1
\$\begingroup\$

I have a Sony A7C with the basic Sony FE 28-60mm F4-5.6 lens, and I went to one of the 3 best places in the world to see the night sky. I tried to shoot a night sky hyperlapse using the interval shooting function. I set the camera mode to Manual, with manual focus, 4000 ISO, f/4, 28mm focal length and 4 seconds of shutter speed.

Since it was my first time trying this mode, I didn't expect one of the worst enemies of hyperlapses: flickering. I then started researching how to deal with this in post-processing and I tried using the trial version of LRTimelapse.

The workflow I used is as follows: I imported the sequence to LRT and computed a first visual preview, then saved metadata, switched to Lightroom to read the metadata and started with colour-correcting the first image as the keyframe to apply it to all the images. I used the following settings for the post-production:

enter image description here enter image description here

I then switched back to LRT, reloaded the metadata from Lightroom and computed the visual preview again to see the amount of flickering. I then started to deflicker setting 30 as smoothing, high precision and a multi-pass deflicker of 3. Since the initial flickering was abnormal, as shown by the red curve in the following image. I had to improve the deflicker 3 times to kill all the flickering according to the magenta curve:

enter image description here

Now, in this image, I also tried to select a subset of the photo, but the final result is the same as when I didn't use any subset, and the flickering is so high that the clip is unusable, as shown in this video, despite the curve is flat according to the smoothness. I also saw that not only my clip was suffering from exposure flickering, but also all the frames have visibly different colour tones.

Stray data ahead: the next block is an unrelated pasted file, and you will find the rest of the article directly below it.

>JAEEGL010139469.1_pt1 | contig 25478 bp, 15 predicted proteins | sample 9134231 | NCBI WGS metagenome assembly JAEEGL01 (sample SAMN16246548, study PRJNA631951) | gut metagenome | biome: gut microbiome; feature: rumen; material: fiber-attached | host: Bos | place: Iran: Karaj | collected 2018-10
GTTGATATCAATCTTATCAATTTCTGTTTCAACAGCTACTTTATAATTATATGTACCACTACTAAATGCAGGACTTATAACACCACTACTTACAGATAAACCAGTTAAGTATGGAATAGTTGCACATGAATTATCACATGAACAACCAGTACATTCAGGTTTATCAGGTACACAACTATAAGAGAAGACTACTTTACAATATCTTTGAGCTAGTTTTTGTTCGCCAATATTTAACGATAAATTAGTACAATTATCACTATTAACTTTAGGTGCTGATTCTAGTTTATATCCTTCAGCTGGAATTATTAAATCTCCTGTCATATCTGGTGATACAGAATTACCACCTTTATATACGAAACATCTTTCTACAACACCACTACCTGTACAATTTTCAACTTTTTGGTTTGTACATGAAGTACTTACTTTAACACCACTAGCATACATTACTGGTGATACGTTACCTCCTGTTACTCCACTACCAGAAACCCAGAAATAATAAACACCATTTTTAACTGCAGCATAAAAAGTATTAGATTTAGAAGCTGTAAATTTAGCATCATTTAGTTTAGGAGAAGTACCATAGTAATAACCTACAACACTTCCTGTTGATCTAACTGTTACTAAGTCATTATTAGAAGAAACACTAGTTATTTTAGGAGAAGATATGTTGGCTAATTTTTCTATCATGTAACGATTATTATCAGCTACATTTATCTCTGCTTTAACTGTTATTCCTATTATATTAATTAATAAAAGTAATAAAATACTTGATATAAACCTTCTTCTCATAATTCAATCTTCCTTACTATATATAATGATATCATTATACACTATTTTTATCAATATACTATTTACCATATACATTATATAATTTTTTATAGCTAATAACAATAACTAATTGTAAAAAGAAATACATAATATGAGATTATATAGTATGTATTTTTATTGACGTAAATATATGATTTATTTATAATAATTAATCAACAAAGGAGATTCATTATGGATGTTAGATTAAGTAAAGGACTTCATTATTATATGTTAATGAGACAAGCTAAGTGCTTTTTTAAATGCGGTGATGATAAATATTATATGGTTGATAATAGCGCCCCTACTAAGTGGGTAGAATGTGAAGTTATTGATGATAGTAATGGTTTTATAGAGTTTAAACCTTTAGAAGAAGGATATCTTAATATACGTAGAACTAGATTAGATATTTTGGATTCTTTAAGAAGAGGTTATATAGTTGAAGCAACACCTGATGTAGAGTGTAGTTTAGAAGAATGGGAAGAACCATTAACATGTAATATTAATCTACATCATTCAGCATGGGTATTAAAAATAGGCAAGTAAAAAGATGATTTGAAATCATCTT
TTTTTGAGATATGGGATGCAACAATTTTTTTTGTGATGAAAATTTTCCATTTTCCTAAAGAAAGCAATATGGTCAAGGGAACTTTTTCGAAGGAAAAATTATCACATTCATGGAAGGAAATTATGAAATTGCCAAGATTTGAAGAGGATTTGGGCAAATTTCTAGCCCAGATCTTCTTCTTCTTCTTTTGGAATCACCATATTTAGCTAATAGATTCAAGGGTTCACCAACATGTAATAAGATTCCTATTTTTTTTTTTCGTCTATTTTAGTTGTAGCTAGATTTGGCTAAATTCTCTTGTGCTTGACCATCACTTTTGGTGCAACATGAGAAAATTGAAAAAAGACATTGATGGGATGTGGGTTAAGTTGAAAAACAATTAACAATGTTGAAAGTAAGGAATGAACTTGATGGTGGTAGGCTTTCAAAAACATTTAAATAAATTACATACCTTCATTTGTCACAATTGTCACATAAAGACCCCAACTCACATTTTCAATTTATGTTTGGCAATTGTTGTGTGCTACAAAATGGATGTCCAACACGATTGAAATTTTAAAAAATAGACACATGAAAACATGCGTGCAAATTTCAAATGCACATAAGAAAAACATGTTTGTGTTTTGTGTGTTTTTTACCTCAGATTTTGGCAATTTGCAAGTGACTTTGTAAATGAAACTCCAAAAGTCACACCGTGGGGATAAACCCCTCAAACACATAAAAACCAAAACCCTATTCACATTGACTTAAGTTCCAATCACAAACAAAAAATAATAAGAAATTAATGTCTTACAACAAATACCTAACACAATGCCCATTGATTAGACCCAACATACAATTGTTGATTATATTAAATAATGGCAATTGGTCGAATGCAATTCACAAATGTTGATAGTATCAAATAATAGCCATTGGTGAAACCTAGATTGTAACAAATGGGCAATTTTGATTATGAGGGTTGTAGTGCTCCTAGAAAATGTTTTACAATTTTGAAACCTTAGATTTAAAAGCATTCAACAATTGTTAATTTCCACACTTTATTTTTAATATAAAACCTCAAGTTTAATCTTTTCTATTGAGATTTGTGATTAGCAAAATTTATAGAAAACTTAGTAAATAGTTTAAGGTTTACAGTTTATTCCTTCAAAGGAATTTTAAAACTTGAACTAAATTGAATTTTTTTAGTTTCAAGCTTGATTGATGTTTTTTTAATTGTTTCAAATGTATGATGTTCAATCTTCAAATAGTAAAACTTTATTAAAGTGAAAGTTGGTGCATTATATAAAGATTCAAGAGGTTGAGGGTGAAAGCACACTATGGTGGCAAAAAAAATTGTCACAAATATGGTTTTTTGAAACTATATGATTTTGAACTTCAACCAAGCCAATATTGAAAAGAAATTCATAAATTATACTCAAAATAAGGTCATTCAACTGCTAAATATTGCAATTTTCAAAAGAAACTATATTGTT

Preview video from LRTimelapse

I researched then why this was happening and on the internet, I found who was blaming the dehaze function, and who was blaming highlights and shadows, but none of the attempts worked to minimise this problem. Also, the flickering was already visible from the raw images, but as far as I searched, the Sony A7C doesn't have an inbuilt deflicker.

Can someone suggest to me what I may have done wrong either in the shooting session or in post-processing?

\$\endgroup\$

1 Answer 1

0
\$\begingroup\$

If auto white balance was used that can/will cause a shift in color between images; and that can affect the exposure as well. But that should be easy to identify and rectify in the raw files (tempt/tint settings).

Long exposure noise reduction could also be having an affect; it does apply to raw files as well, but I would expect it to be much more subtle

I don't see any other setting that would/should affect the raw files. Have you tried the TimeLapse DeFlicker program? It has a free trial version you could test on the problematic scene.

\$\endgroup\$
1
  • \$\begingroup\$ I forgot to specify a couple of things, my fault. The white balance was set to "warm white" (3200K-3700K) and I shot in 12-bit raw files. I should try different and minimal settings to see which one could increase or decrease the flicker. I'll give a look to the software you mentioned, thanks! \$\endgroup\$
    – NorthSon
    Commented Apr 2 at 22:19

Your Answer

By clicking “Post Your Answer”, you agree to our terms of service and acknowledge you have read our privacy policy.

Not the answer you're looking for? Browse other questions tagged or ask your own question.